Family attributes, family functioning, and positive youth development as predictors of adolescent self-harm : a longitudinal study in Hong Kong

Research output: Chapter in book / Conference proceedingChapter in an edited book (as author)Academic researchpeer-review

Abstract

Utilizing four waves of longitudinal data (N = 3,328 at Wave 1), the present study examined the influence of family attributes (family intactness and economic disadvantage), family functioning, and positive youth development on self-harm and suicidal behavior of Chinese adolescents in Hong Kong. While 17.1–24.7 % of students had deliberately harmed themselves at least once, there were decreasing trends of deliberate self-harm behavior and suicidal signs over 4 years. For sociodemographic correlates, family intactness but not economic disadvantage was related to initial deliberate self-harm and suicidal behavior. Besides, suicidal behaviors in adolescents from non-intact families decreased faster than those from intact families. At Wave 4, family functioning and positive youth development negatively predicted deliberate self-harm behavior and suicidal behavior. While Wave 1 positive youth development predicted Wave 4 deliberate self-harm without controlling the initial level of deliberated self-harm, Wave 1 family functioning predicted Wave 4 suicidal signs even after controlling the initial level of suicidal signs.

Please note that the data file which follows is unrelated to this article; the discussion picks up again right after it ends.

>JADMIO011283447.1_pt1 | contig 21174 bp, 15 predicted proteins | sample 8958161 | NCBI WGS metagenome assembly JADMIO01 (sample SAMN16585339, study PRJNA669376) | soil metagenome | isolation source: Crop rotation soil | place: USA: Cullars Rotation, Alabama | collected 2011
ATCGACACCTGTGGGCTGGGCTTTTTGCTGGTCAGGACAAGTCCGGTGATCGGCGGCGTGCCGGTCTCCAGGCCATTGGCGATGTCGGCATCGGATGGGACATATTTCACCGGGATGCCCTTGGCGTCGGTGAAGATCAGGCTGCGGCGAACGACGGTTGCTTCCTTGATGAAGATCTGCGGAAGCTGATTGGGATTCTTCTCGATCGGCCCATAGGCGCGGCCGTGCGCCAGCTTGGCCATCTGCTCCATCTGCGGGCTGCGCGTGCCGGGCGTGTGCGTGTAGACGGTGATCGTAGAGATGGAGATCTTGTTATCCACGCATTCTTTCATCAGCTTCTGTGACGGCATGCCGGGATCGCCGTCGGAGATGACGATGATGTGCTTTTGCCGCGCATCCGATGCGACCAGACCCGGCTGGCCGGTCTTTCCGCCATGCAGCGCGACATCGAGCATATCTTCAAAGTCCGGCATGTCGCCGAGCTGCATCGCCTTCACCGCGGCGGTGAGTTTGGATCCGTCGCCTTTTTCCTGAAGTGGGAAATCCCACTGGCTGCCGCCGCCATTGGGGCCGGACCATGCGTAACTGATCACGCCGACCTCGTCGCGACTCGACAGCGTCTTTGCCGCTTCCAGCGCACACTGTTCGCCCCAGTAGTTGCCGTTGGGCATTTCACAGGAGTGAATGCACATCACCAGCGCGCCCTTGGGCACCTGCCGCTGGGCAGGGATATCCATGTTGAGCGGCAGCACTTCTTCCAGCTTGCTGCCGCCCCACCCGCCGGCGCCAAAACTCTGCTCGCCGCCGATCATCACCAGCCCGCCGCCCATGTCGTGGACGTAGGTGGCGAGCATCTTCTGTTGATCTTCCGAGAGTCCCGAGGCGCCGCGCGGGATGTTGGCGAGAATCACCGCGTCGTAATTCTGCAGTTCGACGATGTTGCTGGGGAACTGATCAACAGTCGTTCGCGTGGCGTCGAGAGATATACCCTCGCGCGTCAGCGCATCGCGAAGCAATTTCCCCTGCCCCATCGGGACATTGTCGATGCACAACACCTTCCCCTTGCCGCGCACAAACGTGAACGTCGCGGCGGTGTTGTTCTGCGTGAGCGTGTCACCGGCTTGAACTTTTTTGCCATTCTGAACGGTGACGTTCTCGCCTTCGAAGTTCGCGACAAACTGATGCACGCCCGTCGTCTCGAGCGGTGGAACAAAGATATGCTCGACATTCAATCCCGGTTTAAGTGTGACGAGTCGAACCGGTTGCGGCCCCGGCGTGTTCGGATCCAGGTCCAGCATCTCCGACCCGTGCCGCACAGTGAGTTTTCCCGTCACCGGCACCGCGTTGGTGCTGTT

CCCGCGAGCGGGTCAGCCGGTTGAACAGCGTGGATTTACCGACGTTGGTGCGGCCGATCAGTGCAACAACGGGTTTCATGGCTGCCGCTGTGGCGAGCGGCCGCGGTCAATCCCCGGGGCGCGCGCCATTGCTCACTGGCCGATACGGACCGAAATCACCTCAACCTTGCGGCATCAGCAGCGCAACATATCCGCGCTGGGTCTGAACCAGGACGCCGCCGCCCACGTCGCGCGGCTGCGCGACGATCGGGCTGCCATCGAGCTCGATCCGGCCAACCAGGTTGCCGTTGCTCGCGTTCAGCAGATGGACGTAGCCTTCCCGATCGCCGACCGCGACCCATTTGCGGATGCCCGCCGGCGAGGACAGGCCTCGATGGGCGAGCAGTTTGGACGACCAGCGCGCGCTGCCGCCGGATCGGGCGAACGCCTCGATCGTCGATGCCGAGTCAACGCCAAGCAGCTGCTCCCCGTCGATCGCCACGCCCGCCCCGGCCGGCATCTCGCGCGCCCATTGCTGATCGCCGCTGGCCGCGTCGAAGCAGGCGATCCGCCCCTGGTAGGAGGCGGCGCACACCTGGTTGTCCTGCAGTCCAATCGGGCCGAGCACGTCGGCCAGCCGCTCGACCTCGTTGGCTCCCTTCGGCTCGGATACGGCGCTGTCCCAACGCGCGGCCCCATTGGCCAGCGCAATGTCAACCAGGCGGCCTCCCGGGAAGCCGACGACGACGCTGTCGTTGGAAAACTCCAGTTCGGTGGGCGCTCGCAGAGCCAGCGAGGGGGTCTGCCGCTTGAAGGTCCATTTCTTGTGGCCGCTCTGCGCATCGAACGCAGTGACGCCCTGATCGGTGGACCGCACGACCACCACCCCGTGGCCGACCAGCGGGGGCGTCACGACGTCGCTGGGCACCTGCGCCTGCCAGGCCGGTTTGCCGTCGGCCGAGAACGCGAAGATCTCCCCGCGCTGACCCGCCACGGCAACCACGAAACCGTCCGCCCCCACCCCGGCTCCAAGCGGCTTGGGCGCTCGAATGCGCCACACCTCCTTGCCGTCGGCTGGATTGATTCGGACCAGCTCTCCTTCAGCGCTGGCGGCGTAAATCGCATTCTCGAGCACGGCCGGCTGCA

Original languageEnglish
Title of host publicationStudent well-being in Chinese adolescents in Hong Kong : theory, intervention and research
PublisherSpringer
Pages275-292
Number of pages18
ISBN (Print)9789812875815, 9789812875822, 9812875816, 9812875824
DOIs
Publication statusPublished - 2015

Keywords

  • Positive youth development
  • Deliberate self-harm
  • Suicidal behavior
  • Family functioning
  • Longitudinal study

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